Last week on Facebook, I posted a Huffington Post article that discussed the mental and physical health benefits of hiking. The article talked about how hiking not only helps you get into better shape, but it also reduces stress and improves brain power. As an avid hiker, these are things I’ve experienced first-hand, and it’s why I’m so enthusiastic about encouraging you to get outside.
If you interested in hiking but don’t have a lot of experience, it can be a little overwhelming when you are first starting out. So I wanted to share a Hiking 101 post to talk about hiking tips for beginners. In this guest post written by Arizona hiking blogger and Bearfoot reader Jason Cleghorn, he breaks it all down – from hydration to the gear you do and don’t need to how to pick a trail.
Back to the Basics: Hiking 101 Tips for Beginners
by Jason Cleghorn
There are a handful of common fears that people have when it comes to hiking for the first time. “I’m afraid of animals…I’m afraid I will get lost…I am too out of shape.” These thoughts are completely normal when you are starting out, but I’m here to tell you that there is nothing to be afraid of. This post is intended to provide some basic beginner hiking tips to help you overcome your concerns so you can get out there and have fun and reap the benefits of the trail.
— How to prepare for your first hike —
The first thing that you should do is to get on a water intake regimen. Being hydrated is paramount to a successful first hike. If you get tired or begin to feel bad while hiking, it is often attributed to dehydration, rather than muscular or cardiovascular issues. For days leading up to the hike begin to up your water intake, even if you don’t feel thirsty. Drinking water ON the hike, but not hydrating before, is too late. For an extra hydration boost before or during your hike, you can also add an electrolyte supplement to your water such as an Emergen-C packet or a Nuun Tablet.
Good news – for a day hike not much is needed. Backpacking and overnights are a completely different pursuit, and Kristen has shared some detailed gear lists for those endeavors. But for this post, we’re focusing on a simple day hike, and there are just few items you will want to bring along on your hike.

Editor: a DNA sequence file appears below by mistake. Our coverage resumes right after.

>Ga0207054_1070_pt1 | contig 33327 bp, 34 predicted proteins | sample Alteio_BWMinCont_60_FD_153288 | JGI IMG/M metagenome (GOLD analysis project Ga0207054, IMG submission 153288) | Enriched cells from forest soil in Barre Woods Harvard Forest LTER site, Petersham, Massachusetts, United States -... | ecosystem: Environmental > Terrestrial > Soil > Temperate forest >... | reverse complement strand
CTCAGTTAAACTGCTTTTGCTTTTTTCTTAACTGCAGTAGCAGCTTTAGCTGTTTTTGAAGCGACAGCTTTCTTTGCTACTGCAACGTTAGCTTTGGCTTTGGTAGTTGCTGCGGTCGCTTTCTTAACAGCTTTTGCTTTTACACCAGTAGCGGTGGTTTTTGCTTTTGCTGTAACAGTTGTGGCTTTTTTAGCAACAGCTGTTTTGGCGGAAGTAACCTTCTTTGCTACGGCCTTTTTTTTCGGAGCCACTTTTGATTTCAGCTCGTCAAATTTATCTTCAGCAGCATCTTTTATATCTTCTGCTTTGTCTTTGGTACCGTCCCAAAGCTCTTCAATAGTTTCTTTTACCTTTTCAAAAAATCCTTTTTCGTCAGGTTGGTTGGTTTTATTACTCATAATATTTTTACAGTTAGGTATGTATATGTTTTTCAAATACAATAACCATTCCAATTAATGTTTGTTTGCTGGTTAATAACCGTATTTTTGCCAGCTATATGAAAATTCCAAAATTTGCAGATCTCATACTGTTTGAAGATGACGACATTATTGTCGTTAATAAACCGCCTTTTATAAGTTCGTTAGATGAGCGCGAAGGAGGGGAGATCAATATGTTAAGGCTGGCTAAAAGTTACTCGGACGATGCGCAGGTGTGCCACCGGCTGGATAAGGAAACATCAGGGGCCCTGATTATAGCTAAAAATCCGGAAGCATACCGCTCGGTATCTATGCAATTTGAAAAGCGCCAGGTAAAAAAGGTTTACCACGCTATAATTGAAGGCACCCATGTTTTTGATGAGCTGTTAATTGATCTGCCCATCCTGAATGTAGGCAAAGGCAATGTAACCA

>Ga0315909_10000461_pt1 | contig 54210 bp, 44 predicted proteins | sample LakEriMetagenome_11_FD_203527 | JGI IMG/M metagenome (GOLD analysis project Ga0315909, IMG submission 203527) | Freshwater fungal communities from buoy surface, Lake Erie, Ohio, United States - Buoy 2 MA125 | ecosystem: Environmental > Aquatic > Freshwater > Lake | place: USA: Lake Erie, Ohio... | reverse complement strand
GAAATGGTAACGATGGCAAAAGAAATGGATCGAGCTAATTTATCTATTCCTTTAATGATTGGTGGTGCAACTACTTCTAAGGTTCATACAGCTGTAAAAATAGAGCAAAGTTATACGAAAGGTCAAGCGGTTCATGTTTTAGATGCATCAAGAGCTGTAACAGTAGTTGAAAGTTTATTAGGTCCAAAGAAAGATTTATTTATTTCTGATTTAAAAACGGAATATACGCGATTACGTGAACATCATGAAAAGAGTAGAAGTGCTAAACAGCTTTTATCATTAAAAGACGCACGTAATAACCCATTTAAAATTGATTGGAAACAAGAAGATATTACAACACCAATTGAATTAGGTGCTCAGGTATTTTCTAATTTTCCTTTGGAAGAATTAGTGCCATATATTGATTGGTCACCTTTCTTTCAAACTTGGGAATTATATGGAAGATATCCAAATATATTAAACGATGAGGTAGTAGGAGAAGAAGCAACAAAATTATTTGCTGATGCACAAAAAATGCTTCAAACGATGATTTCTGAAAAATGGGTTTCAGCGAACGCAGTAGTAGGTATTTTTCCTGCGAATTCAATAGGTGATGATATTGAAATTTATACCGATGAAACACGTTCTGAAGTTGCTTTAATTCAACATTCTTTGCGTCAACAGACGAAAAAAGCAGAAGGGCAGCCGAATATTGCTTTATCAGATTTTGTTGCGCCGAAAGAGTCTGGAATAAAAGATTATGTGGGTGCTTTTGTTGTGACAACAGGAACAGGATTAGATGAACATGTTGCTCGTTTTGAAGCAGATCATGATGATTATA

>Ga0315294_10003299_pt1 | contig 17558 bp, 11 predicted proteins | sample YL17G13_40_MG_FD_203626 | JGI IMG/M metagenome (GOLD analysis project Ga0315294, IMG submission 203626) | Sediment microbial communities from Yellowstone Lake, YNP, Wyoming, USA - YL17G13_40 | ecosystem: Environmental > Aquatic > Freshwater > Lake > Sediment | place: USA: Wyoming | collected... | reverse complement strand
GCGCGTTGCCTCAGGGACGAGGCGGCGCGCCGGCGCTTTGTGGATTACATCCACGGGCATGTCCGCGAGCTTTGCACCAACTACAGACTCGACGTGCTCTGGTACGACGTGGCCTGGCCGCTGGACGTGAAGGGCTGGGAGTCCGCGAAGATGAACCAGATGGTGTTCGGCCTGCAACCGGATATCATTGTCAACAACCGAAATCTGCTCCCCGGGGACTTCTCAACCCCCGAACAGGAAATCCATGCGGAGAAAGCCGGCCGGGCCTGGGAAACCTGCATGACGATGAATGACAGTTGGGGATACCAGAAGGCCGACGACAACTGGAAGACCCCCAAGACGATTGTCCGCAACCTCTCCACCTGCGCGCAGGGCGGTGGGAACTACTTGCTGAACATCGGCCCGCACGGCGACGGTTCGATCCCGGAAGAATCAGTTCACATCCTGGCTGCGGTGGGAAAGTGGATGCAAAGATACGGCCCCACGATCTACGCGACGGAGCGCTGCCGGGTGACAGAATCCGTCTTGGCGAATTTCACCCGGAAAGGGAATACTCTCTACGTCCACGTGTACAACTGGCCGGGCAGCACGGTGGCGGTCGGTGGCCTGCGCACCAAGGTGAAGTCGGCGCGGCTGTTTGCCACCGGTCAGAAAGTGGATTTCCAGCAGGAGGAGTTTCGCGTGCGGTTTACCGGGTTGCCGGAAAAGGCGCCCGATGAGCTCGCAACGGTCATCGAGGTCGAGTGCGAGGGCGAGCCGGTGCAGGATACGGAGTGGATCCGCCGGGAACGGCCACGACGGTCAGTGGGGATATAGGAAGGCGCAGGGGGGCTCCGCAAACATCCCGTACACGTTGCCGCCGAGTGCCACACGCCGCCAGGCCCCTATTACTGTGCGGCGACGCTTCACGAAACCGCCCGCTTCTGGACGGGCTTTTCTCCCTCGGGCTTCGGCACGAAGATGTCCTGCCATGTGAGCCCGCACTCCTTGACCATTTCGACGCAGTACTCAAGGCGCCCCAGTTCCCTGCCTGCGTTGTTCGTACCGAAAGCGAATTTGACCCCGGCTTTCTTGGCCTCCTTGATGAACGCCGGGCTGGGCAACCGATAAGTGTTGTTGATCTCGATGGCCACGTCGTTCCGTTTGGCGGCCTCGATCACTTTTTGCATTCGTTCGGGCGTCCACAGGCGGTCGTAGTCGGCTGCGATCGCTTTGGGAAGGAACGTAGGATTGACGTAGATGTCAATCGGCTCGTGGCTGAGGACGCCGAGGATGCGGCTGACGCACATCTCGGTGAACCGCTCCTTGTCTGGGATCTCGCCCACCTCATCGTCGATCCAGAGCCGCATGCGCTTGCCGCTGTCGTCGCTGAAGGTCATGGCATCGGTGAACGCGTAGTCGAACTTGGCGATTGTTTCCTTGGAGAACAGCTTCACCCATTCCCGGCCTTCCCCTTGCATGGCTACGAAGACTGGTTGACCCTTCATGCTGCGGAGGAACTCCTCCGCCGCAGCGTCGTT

- Something super simple and inexpensive like the Cotopaxi Luzon daypack
- A CamelBak hydration pack with pockets to keep stuff organized
- Or if you live in an especially wet climate, the waterproof Mountain Hardwear Scrambler Outdry pack
— How to Choose a Hiking Trail —
A little on how to choose a trail… If you have never hiked before, you will want to choose something somewhat short, relatively flat, and easy to navigate. This is so that you will be within your abilities, likely enjoy yourself, and want to go again! These days, finding a trail is as easy as heading to the net, and some great free trail websites include AllTrails and The Outbound. Bearfoot Theory also has many trail write-ups, so do a little digging on her destinations page! Also make sure you bring a map either saved to your phone (that has plenty of battery life) or print out a hard copy.
As you progress, you’ll also want to learn the basics of reading a topographic map. There are numerous resources on the web to teach you how to tell a mountain from a valley, a saddle from a summit, etc, and here is a helpful video that really breaks it down.
— Overcoming Hiking Fears —
Here is a list of all of the animals which should keep you from hiking: …..
That’s right, there are none… If you see a snake, don’t panic. Simply slow down and cut them a wide berth on trail, and that slithery creature will likely be uninterested in you. If you are interested in learning more about snake first aid, here is a helpful site.
Bears: I have hiked thousands of miles in my life and have seen one bear in the wild. Unless you are in grizzly country (Montana/Wyoming) or in polar bear country, the vast majority of our American bears are black bears and are typically not aggressive. As long as you keep food out of their reach they shouldn’t bother you at all. If you simply are too afraid of them, you can wear a bell to make noise and/or carry bear spray (where it is legal). Here are some useful tips in the rare case that you encounter a bear.
“I’m too out of shape.” “I will get tired.” “I’m afraid I can’t do it…” These are all things that everyone that has ever wanted to be a hiker have told themselves. It just isn’t true! Don’t put any limits on yourself, especially mentally. No matter how out of shape you are, you can day hike. In the beginning, it’s just a matter of how far. But never forget that early on, HOW FAR, DOES. NOT. MATTER. Because you have accomplished mission #1 which is to get outside, it’s totally fine to adjust your first hikes to your relative fitness level. Even one mile is good for you. So grab a friend and get out there, and over time you’ll be able to push yourself to meet new challenges.
If you are serious about becoming a better hiker, I also think it helps is to log your hikes. Write down how far you went, how long it took (minus any breaks), and how you felt. This way you can track your progress, be encouraged by all of the progress you are making, and develop realistic goals.
I hope that these basic tips will encourage you to get outside and explore our beautiful world!
About the author: Jason Cleghorn is an Auburn University graduate and United States Army veteran. He recently completed the 52 Hike Challenge and has hiked over 500 miles this year. He lives in Phoenix, Arizona and enjoys hiking, backpacking, camping, kayaking and stand up paddleboarding. Be sure to give him a follow on Instagram and check out his blog for more hiking tips and Arizona-based adventures.